Lewis Mills “Maker Space” Looks to Build Self-Directed Learning


Jake Ferrari, Writer

In an attempt to promote self-directed learning and material-based working, Lewis Mills, in collaboration with The Learning Center, launched the “Maker Space” during the last week of September.

The establishment of the Maker Space goes along with the national “Maker Faire” movement.  Maker Faires are events where innovators show off their talents to tool and tinker with hopes of creating a new item.  Schools across the country have created their own Maker Spaces with hopes of planting the Maker seed in future generations,

The goal of these maker spaces is to create a learning environment by doing, creating, solving, producing, and sharing.  Schools are also looking to promote the science, technology, engineering, and math fields that are currently in need of interested people.

The Lewis Mills portion of the Maker Space has been backed by Assistant Principal Silvia Ouellette, Librarian Cynthia Diaz, and Director of Student Learning Cheri Burke.  They will be in charge of assessing the success of the Maker Space based on attendance numbers, response to the workspace, and if a change in learning style is actually seen.  The first week saw solid numbers; 32 students showed up to try their hand at building and tinkering.  During the previous school year, staff gauged the interest of students during a P.R.I.D.E Time session.  Students were asked what items they would want in a possible “Makery.”  The overwhelming response was a 3-D printer.

“We showed them a YouTube video that showcased a Makery,” said Cynthia Diaz, “They had a 3-D printer, which caught their eye.”

Cynthia Diaz and Alexandra Grundt, librarians in Region 10,  requested a $4000 grant for two 3-D printers and two $55 Smart LED TV’s.  However, the grant was denied.  Despite this, Diaz intends to continue pushing for a 3-D printer, an item that would certainly create more interest in the Maker Space.

Diaz, who will be overseeing the Maker Space while it is functioning, hopes people will use the space to build their learning experience.  Items like the Lego Mindstorms EV3 and the Little Bits kits will help build self-directed learning and hands-on experience.  Often, the ability to build these aspects is unseen in a school setting, but Lewis Mills is trying to open up different doors to learning.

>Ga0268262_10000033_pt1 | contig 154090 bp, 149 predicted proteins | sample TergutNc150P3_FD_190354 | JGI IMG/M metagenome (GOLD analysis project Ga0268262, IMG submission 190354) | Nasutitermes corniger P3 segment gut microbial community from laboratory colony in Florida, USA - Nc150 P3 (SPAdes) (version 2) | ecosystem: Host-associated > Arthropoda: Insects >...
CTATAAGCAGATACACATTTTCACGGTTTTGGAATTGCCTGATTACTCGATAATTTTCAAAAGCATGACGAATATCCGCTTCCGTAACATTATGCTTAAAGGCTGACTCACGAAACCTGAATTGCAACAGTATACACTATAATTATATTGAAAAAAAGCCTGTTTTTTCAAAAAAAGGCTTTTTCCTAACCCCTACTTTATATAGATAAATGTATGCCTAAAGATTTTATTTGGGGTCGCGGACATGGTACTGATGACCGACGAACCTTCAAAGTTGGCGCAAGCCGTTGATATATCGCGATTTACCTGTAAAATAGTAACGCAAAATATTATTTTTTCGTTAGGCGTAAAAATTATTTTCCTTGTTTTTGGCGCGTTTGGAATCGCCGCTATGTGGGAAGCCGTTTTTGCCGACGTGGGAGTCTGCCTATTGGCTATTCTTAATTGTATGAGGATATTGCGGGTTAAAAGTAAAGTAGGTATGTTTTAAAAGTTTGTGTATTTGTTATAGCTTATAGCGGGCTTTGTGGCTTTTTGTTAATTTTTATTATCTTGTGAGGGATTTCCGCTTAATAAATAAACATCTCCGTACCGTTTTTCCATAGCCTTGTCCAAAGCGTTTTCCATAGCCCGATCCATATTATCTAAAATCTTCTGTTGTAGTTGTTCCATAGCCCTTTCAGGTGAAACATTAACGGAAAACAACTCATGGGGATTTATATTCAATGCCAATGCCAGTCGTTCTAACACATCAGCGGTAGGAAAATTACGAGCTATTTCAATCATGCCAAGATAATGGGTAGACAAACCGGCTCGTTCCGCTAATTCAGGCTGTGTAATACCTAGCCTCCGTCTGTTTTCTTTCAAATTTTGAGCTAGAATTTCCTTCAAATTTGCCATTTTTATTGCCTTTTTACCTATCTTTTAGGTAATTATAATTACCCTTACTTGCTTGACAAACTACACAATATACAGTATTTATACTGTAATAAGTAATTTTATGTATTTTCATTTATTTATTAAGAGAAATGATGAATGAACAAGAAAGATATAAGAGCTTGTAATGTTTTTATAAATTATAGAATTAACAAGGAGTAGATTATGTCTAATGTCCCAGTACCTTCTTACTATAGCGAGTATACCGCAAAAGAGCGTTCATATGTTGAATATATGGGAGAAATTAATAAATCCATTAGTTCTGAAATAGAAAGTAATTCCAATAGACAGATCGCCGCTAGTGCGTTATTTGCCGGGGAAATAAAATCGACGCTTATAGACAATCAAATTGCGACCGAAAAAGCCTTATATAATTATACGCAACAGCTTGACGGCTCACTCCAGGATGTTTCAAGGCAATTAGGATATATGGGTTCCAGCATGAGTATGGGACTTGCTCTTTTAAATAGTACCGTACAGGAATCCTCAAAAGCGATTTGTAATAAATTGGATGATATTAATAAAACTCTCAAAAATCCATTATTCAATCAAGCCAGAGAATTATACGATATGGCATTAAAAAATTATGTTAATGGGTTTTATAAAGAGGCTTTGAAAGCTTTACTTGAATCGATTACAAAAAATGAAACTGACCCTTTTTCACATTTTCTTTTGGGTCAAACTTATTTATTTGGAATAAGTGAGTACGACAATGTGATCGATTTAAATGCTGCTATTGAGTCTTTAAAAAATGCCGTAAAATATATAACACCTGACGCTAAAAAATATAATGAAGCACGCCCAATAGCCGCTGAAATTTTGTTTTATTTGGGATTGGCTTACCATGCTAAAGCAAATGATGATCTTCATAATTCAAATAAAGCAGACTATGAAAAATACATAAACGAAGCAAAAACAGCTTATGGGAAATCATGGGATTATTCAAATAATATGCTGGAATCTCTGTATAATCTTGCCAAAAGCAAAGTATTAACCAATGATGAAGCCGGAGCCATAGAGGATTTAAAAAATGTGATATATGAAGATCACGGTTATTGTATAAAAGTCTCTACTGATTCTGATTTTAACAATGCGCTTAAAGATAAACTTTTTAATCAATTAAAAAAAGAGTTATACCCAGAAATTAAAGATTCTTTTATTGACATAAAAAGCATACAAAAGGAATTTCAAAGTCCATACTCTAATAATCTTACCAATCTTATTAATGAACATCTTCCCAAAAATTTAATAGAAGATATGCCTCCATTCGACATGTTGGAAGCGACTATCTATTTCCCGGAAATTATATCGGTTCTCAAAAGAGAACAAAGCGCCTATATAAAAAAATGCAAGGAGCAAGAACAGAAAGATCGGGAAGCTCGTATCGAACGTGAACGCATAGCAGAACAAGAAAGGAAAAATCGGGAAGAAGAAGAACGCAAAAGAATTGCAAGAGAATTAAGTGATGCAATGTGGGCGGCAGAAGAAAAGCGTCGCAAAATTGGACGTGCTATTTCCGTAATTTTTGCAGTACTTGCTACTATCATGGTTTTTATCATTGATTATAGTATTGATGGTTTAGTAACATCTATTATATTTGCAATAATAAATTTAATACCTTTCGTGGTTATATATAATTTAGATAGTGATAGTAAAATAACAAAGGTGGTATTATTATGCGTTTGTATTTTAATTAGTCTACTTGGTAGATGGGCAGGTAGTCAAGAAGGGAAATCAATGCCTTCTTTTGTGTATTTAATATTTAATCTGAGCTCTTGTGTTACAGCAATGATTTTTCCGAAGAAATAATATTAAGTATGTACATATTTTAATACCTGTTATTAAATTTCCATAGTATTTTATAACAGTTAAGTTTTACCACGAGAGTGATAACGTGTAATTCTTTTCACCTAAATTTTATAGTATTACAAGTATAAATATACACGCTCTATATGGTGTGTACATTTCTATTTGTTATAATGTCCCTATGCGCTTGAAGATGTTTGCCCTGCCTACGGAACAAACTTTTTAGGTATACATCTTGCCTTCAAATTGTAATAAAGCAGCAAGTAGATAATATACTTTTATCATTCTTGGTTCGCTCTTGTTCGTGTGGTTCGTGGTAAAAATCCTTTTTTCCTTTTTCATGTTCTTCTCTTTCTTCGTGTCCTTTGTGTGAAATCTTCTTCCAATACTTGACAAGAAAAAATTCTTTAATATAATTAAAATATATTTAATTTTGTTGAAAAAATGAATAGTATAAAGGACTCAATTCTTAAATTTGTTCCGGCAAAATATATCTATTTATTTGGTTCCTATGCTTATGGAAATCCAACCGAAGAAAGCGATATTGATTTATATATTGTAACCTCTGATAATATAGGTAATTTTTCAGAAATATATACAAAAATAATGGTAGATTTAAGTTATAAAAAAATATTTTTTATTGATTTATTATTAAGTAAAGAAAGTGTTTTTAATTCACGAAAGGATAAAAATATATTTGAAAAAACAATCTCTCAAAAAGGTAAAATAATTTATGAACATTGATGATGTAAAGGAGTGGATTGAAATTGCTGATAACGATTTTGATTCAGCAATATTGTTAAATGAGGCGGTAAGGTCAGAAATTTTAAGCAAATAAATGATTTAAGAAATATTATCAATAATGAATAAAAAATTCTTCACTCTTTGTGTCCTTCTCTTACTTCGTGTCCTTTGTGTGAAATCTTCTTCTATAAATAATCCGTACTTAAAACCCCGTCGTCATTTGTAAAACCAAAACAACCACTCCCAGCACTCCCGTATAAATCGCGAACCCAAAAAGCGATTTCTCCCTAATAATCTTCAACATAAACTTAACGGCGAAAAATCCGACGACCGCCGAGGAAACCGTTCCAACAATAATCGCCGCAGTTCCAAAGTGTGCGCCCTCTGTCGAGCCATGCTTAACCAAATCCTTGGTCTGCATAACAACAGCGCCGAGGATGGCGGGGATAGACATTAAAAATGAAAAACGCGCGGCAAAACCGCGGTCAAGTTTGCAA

Although things appear to be heading in the right direction, not everything is perfect.  Diaz foresees a few potential problems that could hamper the Maker Space experience.

“It is not a place designed for kids to be aimlessly fooling around,” Diaz explained.  She wants to make sure students are actually focused on building something and improving their learning, not just messing around.

Diaz also believes she could face a problem with the kits.  Some of the kits contain over 100 pieces and can make many different items, so if one piece is lost, the integrity of the whole kit could go with it.

“I have to constantly be thinking about ways to make the supplies accessible but yet try to help [the students] understand they have to be accountable,” Diaz said.

Students have given mixed reactions to the Maker Space so far.  Jared Mihalcik, a senior at Mills, is excited for the Maker Space.

“I think it’s a positive thing and a great learning opportunity,” said Mihalcik.  “I probably will check it out at least once.”

Some students who have used the space are frustrated with it so far.  One student said he was “very disappointed” because there was “no 3-D printer.”  He went on to say he could “find all of the other equipment in a closet somewhere.”  He does not plan on going back.

The Maker Space will be open during school hours from 7-2, and will be used by the Science Club occasionally after school.  Any student can access it during their free periods.  Everyone involved in the Maker Space project hopes that their new innovation that promotes students’ innovation will be a success.